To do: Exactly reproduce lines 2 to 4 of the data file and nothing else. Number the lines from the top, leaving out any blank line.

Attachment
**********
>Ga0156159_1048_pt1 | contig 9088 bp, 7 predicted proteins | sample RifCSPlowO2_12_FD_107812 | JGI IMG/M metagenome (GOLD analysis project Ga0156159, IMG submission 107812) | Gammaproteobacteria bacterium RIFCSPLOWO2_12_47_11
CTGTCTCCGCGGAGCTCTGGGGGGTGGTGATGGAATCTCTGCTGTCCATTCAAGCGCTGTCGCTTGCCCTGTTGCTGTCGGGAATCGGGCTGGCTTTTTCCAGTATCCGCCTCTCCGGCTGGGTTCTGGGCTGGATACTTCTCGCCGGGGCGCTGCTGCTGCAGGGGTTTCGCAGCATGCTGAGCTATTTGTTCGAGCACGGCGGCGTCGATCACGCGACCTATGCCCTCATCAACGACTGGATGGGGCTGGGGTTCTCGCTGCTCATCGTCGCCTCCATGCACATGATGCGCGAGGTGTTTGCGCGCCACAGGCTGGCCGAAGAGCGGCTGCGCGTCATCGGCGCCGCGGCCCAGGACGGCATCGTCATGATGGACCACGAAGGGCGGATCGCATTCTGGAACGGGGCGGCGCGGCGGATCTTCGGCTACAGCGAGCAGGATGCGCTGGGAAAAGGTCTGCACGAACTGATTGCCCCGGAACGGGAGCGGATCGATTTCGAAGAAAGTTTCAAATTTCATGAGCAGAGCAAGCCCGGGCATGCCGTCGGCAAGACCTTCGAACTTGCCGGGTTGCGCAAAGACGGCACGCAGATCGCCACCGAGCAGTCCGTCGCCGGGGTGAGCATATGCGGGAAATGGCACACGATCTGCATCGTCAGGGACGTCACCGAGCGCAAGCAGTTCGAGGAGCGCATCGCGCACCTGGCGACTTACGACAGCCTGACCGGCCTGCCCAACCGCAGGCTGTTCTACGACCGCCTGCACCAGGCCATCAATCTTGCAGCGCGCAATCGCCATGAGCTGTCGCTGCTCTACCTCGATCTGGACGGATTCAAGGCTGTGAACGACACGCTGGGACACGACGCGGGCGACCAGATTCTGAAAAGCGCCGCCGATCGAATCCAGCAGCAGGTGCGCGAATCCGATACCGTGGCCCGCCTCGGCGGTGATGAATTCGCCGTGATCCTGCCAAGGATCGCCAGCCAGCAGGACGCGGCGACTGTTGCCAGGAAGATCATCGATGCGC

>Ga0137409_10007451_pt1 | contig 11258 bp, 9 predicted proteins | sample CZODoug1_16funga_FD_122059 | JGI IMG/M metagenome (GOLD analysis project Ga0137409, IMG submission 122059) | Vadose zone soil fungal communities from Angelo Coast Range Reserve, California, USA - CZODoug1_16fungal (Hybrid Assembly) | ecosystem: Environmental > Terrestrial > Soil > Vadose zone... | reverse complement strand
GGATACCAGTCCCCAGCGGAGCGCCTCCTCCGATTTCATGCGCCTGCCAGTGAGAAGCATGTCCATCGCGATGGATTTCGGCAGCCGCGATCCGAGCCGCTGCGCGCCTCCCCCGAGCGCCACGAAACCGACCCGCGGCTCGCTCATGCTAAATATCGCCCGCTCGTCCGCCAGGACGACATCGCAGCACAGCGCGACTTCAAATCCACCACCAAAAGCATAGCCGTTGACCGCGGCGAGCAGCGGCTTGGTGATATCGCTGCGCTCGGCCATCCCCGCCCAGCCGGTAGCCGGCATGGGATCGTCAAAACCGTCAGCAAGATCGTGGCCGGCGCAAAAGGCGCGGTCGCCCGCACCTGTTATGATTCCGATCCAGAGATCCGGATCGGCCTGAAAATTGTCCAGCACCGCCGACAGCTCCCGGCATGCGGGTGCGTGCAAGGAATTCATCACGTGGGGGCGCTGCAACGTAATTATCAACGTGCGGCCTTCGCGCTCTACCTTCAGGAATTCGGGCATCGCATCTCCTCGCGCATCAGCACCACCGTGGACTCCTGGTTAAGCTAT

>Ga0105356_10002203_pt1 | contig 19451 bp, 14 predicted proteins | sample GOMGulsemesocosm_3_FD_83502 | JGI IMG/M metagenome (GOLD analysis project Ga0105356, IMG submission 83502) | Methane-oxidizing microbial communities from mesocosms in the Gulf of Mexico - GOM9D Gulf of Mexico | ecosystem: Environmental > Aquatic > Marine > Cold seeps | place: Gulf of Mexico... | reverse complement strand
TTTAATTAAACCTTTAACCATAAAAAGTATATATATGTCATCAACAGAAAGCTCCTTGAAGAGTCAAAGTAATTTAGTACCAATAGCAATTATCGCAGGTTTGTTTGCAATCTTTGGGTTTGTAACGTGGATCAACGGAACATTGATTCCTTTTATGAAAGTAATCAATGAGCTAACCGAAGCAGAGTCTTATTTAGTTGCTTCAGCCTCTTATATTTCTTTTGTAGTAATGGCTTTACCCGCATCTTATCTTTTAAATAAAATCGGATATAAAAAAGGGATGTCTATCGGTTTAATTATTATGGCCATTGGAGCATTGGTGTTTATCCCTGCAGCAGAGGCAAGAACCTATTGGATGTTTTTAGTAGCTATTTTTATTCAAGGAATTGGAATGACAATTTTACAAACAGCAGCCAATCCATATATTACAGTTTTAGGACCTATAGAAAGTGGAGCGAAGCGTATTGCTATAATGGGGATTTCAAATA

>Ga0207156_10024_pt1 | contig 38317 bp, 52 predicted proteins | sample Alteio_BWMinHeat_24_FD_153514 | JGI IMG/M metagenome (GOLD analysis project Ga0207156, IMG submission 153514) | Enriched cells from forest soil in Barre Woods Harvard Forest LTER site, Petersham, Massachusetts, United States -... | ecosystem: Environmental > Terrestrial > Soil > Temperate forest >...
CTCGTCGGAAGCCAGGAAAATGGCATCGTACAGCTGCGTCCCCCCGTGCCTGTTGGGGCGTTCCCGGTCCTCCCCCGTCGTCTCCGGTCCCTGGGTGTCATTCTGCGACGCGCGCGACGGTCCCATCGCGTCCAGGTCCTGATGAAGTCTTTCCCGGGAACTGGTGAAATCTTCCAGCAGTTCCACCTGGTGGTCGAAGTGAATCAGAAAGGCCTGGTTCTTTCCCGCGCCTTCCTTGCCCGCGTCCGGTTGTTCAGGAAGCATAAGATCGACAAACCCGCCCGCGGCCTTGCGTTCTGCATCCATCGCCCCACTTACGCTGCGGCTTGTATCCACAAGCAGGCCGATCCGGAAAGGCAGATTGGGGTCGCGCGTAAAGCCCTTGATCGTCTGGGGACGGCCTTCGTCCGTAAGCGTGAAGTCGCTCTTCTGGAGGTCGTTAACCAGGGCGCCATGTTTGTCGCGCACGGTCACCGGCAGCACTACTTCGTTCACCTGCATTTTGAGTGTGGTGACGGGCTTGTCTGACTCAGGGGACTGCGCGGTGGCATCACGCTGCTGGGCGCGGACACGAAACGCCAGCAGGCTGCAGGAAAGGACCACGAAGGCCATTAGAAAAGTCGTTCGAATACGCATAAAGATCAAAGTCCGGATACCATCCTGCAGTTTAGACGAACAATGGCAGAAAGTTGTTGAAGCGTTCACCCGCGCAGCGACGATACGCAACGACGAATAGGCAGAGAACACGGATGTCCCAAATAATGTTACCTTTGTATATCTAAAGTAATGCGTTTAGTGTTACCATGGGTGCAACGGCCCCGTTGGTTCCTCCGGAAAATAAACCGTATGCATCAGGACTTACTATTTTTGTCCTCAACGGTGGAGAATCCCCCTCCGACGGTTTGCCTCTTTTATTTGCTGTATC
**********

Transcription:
CTGTCTCCGCGGAGCTCTGGGGGGTGGTGATGGAATCTCTGCTGTCCATTCAAGCGCTGTCGCTTGCCCTGTTGCTGTCGGGAATCGGGCTGGCTTTTTCCAGTATCCGCCTCTCCGGCTGGGTTCTGGGCTGGATACTTCTCGCCGGGGCGCTGCTGCTGCAGGGGTTTCGCAGCATGCTGAGCTATTTGTTCGAGCACGGCGGCGTCGATCACGCGACCTATGCCCTCATCAACGACTGGATGGGGCTGGGGTTCTCGCTGCTCATCGTCGCCTCCATGCACATGATGCGCGAGGTGTTTGCGCGCCACAGGCTGGCCGAAGAGCGGCTGCGCGTCATCGGCGCCGCGGCCCAGGACGGCATCGTCATGATGGACCACGAAGGGCGGATCGCATTCTGGAACGGGGCGGCGCGGCGGATCTTCGGCTACAGCGAGCAGGATGCGCTGGGAAAAGGTCTGCACGAACTGATTGCCCCGGAACGGGAGCGGATCGATTTCGAAGAAAGTTTCAAATTTCATGAGCAGAGCAAGCCCGGGCATGCCGTCGGCAAGACCTTCGAACTTGCCGGGTTGCGCAAAGACGGCACGCAGATCGCCACCGAGCAGTCCGTCGCCGGGGTGAGCATATGCGGGAAATGGCACACGATCTGCATCGTCAGGGACGTCACCGAGCGCAAGCAGTTCGAGGAGCGCATCGCGCACCTGGCGACTTACGACAGCCTGACCGGCCTGCCCAACCGCAGGCTGTTCTACGACCGCCTGCACCAGGCCATCAATCTTGCAGCGCGCAATCGCCATGAGCTGTCGCTGCTCTACCTCGATCTGGACGGATTCAAGGCTGTGAACGACACGCTGGGACACGACGCGGGCGACCAGATTCTGAAAAGCGCCGCCGATCGAATCCAGCAGCAGGTGCGCGAATCCGATACCGTGGCCCGCCTCGGCGGTGATGAATTCGCCGTGATCCTGCCAAGGATCGCCAGCCAGCAGGACGCGGCGACTGTTGCCAGGAAGATCATCGATGCGC

>Ga0137409_10007451_pt1 | contig 11258 bp, 9 predicted proteins | sample CZODoug1_16funga_FD_122059 | JGI IMG/M metagenome (GOLD analysis project Ga0137409, IMG submission 122059) | Vadose zone soil fungal communities from Angelo Coast Range Reserve, California, USA - CZODoug1_16fungal (Hybrid Assembly) | ecosystem: Environmental > Terrestrial > Soil > Vadose zone... | reverse complement strand
GGATACCAGTCCCCAGCGGAGCGCCTCCTCCGATTTCATGCGCCTGCCAGTGAGAAGCATGTCCATCGCGATGGATTTCGGCAGCCGCGATCCGAGCCGCTGCGCGCCTCCCCCGAGCGCCACGAAACCGACCCGCGGCTCGCTCATGCTAAATATCGCCCGCTCGTCCGCCAGGACGACATCGCAGCACAGCGCGACTTCAAATCCACCACCAAAAGCATAGCCGTTGACCGCGGCGAGCAGCGGCTTGGTGATATCGCTGCGCTCGGCCATCCCCGCCCAGCCGGTAGCCGGCATGGGATCGTCAAAACCGTCAGCAAGATCGTGGCCGGCGCAAAAGGCGCGGTCGCCCGCACCTGTTATGATTCCGATCCAGAGATCCGGATCGGCCTGAAAATTGTCCAGCACCGCCGACAGCTCCCGGCATGCGGGTGCGTGCAAGGAATTCATCACGTGGGGGCGCTGCAACGTAATTATCAACGTGCGGCCTTCGCGCTCTACCTTCAGGAATTCGGGCATCGCATCTCCTCGCGCATCAGCACCACCGTGGACTCCTGGTTAAGCTAT